5. Attempt mediation – Mediation with a neutral third-party mediator is often pursued to explore settling without a protracted court battle.

6. Go to trial – If no settlement is reached your attorney presents arguments and evidence before a jury who decides if the insurer erred.

While a trial is rare, your attorney needs to be ready and willing to go to court if the insurer refuses to negotiate fairly. Taking the right steps bolsters your leverage.

Key Factors in Insurance Claim Lawsuits

Certain factors can impact the legality and strength of an insurance lawsuit. Understanding these nuances helps in making a compelling case:

  • State law – Most states permit bad faith lawsuits but requirements vary. Louisiana and Arkansas prohibit them. Consult an attorney licensed locally.

  • Negligence and liability – The other driver’s negligence and liability for the accident must be provable for the insurer to be obligated to cover your losses.

  • Policy language – What exactly does your policy cover and exclude? Language is analyzed to confirm the insurer is breaching the contract.

  • Accident details – Police, expert reports must show the accident circumstances align with injuries claimed. Disputes over accident facts weaken a case.

  • Documentation – Thorough paperwork showing losses helps prove the insurer violated duties by underpaying you.

  • Insurer actions – Evidence must demonstrate the insurer acted in bad faith or failed to honor the policy. Ruling out legitimate grounds for denial is key.

  • Exhausting appeals – Courts want to see you fully exhausted the insurer’s internal appeals process before suing.

Understanding these dynamics helps build a lawsuit likely to prevail or force a fair settlement. An attorney experienced with insurer lawsuits can best advise you.

Common Defenses insurers Use Against Claims

Insurers have resources to vigorously contest lawsuits, raising common defenses like:

  • You breached the policy terms in some way.

  • Questions exist over who was actually at fault.

  • Your claimed injuries and losses are inflated or suspect.

  • The accident circumstances are unclear or disputed.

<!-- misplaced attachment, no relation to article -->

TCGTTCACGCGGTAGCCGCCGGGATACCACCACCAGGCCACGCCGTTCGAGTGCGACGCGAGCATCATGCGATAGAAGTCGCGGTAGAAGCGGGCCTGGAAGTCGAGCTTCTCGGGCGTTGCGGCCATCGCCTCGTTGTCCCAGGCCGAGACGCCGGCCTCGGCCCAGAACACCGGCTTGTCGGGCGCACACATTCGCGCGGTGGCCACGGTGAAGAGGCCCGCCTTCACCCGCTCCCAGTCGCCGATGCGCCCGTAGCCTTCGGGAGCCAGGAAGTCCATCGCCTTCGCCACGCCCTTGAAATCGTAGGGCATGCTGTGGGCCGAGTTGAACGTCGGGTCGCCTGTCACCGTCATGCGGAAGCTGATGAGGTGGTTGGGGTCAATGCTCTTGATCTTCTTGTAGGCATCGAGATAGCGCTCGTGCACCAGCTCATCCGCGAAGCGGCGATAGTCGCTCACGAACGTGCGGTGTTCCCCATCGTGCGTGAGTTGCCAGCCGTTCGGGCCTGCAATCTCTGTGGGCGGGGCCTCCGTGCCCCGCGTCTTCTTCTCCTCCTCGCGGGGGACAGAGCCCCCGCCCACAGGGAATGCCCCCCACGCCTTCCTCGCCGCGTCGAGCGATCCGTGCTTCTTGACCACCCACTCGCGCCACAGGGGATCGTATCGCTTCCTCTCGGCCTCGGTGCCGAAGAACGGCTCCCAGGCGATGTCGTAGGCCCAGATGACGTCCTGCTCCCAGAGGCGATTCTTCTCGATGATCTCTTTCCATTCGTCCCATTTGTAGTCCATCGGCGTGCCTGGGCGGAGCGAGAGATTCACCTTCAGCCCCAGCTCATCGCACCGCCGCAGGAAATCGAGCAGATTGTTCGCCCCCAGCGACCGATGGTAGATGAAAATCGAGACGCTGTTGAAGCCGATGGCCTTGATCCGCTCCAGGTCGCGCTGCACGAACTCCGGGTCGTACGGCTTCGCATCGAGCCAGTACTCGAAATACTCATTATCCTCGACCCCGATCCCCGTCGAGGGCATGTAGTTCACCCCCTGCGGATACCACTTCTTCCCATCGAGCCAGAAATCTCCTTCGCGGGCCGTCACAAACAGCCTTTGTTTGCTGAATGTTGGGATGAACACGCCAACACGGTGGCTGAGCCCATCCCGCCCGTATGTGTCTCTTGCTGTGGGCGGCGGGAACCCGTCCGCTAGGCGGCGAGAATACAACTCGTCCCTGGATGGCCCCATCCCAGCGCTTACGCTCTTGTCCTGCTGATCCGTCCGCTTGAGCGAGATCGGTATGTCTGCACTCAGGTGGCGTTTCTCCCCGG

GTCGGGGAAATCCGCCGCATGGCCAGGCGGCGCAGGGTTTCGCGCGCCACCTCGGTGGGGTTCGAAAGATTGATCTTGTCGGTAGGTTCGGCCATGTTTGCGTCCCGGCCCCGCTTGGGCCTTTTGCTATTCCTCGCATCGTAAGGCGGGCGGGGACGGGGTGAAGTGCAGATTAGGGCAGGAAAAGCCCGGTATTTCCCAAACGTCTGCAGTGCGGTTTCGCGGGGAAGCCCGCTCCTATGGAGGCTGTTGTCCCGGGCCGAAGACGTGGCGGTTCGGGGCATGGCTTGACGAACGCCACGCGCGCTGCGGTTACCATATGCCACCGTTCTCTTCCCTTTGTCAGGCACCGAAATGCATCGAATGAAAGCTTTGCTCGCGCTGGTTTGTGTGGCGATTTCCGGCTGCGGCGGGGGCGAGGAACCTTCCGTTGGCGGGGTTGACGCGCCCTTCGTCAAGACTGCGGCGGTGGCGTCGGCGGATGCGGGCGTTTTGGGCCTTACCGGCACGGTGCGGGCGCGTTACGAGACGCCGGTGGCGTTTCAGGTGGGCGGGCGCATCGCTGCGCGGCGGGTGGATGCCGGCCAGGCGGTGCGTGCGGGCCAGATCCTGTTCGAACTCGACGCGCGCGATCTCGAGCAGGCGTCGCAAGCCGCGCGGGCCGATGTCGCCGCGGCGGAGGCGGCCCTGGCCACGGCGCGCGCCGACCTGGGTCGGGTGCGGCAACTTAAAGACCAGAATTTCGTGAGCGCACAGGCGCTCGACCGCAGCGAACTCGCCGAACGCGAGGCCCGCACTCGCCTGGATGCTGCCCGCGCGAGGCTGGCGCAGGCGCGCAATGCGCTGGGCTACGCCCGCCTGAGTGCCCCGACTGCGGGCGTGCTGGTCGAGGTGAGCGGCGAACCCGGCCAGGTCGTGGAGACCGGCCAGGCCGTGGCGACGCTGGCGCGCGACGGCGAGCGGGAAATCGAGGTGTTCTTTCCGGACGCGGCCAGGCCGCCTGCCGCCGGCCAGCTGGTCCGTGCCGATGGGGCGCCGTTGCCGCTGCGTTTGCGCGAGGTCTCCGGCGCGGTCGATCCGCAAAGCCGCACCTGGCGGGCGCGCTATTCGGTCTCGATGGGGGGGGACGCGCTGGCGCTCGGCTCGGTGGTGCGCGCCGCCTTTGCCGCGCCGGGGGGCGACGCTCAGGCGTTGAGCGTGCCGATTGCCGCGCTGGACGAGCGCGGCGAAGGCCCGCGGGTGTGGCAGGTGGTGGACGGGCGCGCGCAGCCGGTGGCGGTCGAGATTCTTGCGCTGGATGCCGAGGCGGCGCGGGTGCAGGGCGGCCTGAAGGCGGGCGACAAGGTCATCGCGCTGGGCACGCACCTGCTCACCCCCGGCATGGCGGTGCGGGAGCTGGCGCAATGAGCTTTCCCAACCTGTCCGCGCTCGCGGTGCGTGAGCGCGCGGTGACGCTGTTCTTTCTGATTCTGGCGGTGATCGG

• New evidence reveals you made material misrepresentations.

  • You failed to exhaust the insurer’s internal appeals process.

A seasoned attorney anticipates these defenses and proactively addresses them through meticulous evidence gathering and legal arguments. Outsmarting deep-pocketed insurers requires experience and tenacity. Never rely on do-it-yourself methods.

Average Settlements and Awards in Insurance Lawsuits

It is difficult to assign a dollar figure to the average settlement or court award resulting from successfully suing an insurer. Each case depends on its unique nature and losses involved. However, some general guidelines on potential recovery amounts in disputed insurance claims:

  • Injuries and vehicle damage under $15,000 – Potential awards up to $30,000

  • Losses between $15,000 – $50,000 – Settlements from $30,000 to $75,000

  • Major injuries or loss exceeding $100,000 – Judgements over $100,000

  • Severe bad faith or punitive damages sought – Settlements up to policy limits

An attorney determines the full value of your case and aggressively negotiates based on those specifics. No formulas exist, but suitable compensation must cover all categories of loss.

Is Suing Your Insurer Worth It?

Lawsuits should never be entered lightly, so first consider:

The risks – No outcome is guaranteed and you may expend significant time and legal costs. Weigh if the potential reward is worth the hassle and risk.